A former business development manager, who committed money laundering offences by receiving and transferring stolen money amounting to more than $800,000, was sentenced to four years' jail yesterday .
Ong Kim Chuan, 56, was the sole director of a company, Cera Ina and Co, when he dishonestly received stolen sums of $231,768 and $504,377 on Sept 3 and 11, 2013 respectively, in the company's bank accounts, while having reason to believe the money to be stolen.
He had also admitted to transferring $479,237, being the benefits from criminal conduct, from Cera Ina's OCBC Bank account to one Mr Lim on Sept 12 that year.
Ong, then also Nan Wah Marketing's business development manager, was paid $41,882 as commission for committing the acts, said Deputy Public Prosecutor Joshua Lai.
In total, he received a sum of US$672,000 (S$850,818) in his four bank accounts, as a result of victims abroad being cheated into transferring money.
Investigations showed that in July 2013, Ong was introduced to one Karim by a friend. Karim was keen to buy sanitary ware for a housing project in Kuwait. He was helped by someone called Angie, who said she was in charge of procurement but claimed she had no bank accounts in Malaysia.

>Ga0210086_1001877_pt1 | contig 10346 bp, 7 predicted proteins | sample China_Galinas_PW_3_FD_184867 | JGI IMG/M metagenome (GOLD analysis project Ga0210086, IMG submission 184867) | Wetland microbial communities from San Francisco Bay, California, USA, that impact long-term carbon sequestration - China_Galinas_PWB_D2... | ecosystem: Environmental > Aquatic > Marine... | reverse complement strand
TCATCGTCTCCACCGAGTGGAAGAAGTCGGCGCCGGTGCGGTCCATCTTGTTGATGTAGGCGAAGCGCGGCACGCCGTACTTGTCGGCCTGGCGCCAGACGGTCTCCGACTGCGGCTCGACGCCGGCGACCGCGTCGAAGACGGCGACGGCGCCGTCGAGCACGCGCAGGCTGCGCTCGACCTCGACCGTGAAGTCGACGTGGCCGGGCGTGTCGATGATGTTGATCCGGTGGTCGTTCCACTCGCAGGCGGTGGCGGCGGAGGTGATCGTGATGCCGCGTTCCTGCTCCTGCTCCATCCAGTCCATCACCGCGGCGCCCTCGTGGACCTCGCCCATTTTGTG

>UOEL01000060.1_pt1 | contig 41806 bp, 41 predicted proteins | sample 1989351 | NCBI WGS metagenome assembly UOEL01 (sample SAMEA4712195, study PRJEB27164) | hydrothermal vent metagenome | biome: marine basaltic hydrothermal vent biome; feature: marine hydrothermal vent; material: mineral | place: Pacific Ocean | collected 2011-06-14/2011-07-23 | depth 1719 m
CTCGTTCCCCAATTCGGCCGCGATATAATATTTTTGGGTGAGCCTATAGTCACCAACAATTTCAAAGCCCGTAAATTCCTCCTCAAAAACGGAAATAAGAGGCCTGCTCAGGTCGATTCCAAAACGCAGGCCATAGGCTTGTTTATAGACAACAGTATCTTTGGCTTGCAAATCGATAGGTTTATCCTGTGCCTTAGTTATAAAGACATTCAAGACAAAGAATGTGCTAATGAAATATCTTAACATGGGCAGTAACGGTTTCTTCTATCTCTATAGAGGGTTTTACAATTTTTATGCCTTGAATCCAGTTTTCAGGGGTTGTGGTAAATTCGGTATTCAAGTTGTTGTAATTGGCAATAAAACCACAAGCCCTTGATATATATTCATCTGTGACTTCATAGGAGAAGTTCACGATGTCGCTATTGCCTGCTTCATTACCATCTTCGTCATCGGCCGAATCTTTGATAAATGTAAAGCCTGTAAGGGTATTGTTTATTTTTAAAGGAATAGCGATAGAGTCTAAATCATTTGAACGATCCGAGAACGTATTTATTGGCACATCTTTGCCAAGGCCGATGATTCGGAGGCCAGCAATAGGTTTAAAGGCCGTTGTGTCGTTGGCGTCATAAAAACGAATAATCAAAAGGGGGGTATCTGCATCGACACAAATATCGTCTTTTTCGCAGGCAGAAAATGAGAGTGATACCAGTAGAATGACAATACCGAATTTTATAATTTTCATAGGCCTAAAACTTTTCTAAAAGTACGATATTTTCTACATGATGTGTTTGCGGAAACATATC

Angie told Ong to receive funds from Karim on her behalf, using his bank accounts, and that he would be given commission of about 4 per cent for each transfer. Ong was supposed to transfer the balance to Angie's assistant, Mr Lim.
DPP Lai said Ong did not know anything about the purported commercial project, nor why the money could not have been transferred to Angie directly.
Ong had told police that the supposed business transactions pertaining to the receipt and transfer of funds that Angie had asked him to perform were not "legitimate" and "not clean".
He also admitted he felt he was being "used" by Angie and Karim to carry out transactions not related to genuine business.
Ong received a total of $850,818 in four bank accounts and transferred $808,936 in cash to Mr Lim over three weeks in August and September that year.
District Judge Low Wee Ping allowed Ong to defer his sentence until Feb 29.